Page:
HASTINGS: What?  Anything I can do?
STANTON: No, I just wanted to warn you—hereafter, we’ll meet in Captain Burke’s office…we’ll get together after I’ve looked Schultz over…

“And in the meantime, I can put that new guy—Scaramucci—in charge of plugging the leaks.”  There’s a scene shift to Schultz’s grocery, where a clerk informs a “Mrs. Flynn” that she’s just twenty-eight cents over.

MRS. FLYNN: Oh, well…uh…couldn’t you take it out of our next week’s ticket?  It’s only three days off…
SCHULTZ (interjecting icily): We don’t give credit on relief tickets…
MRS. FLYNN: All right…take out the sugar… (The clerk starts removing items from the sack) And the butter…

“The milk…eggs…bread…vegetables…”  Schultz, spotting Stanton in the store, asks what he can do for him.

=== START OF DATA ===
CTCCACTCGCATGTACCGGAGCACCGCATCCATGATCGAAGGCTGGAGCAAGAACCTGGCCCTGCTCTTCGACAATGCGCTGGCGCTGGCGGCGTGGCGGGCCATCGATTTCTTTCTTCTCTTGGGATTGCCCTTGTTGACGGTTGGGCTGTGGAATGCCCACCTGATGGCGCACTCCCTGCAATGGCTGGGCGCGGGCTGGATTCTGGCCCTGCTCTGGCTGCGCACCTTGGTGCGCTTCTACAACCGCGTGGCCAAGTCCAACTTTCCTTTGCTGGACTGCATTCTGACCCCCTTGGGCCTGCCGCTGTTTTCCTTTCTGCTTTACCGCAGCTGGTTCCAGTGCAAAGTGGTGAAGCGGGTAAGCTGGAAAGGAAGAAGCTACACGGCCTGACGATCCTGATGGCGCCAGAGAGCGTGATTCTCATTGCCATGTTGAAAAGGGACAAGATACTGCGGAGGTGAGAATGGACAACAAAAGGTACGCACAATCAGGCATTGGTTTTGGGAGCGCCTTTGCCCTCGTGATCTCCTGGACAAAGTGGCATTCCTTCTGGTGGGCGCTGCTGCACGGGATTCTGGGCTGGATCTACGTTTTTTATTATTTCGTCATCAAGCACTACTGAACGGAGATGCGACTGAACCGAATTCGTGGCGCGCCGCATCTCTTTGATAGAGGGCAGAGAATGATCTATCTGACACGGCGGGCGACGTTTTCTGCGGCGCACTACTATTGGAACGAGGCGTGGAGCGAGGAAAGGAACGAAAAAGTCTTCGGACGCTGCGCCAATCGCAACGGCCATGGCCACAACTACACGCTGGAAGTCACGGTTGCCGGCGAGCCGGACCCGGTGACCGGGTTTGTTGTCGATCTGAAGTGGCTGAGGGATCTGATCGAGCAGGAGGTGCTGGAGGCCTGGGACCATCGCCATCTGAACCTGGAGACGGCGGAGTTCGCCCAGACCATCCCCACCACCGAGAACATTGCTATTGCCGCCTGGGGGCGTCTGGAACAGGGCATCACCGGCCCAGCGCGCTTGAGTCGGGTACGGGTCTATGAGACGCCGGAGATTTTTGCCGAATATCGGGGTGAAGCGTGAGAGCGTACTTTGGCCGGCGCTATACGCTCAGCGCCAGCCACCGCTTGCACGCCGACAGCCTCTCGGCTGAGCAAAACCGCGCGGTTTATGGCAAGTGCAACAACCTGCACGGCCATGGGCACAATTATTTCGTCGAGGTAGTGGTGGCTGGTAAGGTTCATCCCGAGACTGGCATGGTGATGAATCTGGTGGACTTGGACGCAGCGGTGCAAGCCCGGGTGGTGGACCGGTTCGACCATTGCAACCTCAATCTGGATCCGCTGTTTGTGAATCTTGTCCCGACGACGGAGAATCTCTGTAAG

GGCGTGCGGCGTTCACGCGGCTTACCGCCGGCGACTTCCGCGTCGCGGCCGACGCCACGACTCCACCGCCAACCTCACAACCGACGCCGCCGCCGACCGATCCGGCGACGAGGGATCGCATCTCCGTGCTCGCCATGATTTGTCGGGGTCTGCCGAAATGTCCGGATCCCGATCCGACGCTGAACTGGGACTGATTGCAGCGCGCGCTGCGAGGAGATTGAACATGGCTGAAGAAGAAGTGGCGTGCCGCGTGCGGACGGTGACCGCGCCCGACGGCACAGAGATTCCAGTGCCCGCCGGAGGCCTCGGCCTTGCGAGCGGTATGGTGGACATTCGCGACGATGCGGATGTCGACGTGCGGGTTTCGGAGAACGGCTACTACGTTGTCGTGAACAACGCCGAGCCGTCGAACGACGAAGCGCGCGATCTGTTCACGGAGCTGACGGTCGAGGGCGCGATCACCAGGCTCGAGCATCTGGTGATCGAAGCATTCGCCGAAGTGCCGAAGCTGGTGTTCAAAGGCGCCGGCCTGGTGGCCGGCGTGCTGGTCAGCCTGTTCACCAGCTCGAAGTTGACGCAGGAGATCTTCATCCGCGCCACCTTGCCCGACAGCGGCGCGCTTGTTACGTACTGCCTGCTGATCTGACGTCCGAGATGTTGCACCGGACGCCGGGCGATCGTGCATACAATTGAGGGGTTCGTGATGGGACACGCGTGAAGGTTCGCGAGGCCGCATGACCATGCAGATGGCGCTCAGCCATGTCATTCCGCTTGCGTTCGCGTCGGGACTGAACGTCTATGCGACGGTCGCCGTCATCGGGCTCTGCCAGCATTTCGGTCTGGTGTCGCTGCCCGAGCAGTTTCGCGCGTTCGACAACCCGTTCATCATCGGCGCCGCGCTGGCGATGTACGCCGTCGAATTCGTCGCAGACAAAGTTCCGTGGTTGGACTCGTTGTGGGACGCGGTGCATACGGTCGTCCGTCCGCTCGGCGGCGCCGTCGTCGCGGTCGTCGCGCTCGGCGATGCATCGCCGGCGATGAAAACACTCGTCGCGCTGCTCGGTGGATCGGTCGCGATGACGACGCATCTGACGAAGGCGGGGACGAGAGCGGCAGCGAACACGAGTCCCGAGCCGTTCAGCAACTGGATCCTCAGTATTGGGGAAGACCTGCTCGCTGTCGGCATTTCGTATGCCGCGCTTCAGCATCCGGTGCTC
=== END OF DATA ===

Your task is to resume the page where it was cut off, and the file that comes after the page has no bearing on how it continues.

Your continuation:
STANTON: I’m from relief headquarters…I’d like to see your tickets…
SCHULTZ: Oh—what for?
STANTON: We’re checking up on some families who are getting luxuries instead of necessities…

“You know, sugar…butter…milk…eggs…bread…vegetables…” Stanton looks over the tickets from the customers he visited, and everything appears to be in order—he bids the smug Schultz adieu, while Slim emerges from a nearby corner.  Schultz starts to file the tickets away but is stopped by Slim: “Hey, just a minute—those go back where they came from…”  The old-substitute-relief-ticket ploy (thanks, Nosy!) …and Stanton fell for it.

Stanton, Hastings, and other assorted underlings are having a meeting in Captain Burke’s (Davison Clark) office:

STANTON: Schultz was all primed…we’re dealing with fast workers, and they’re ruthless…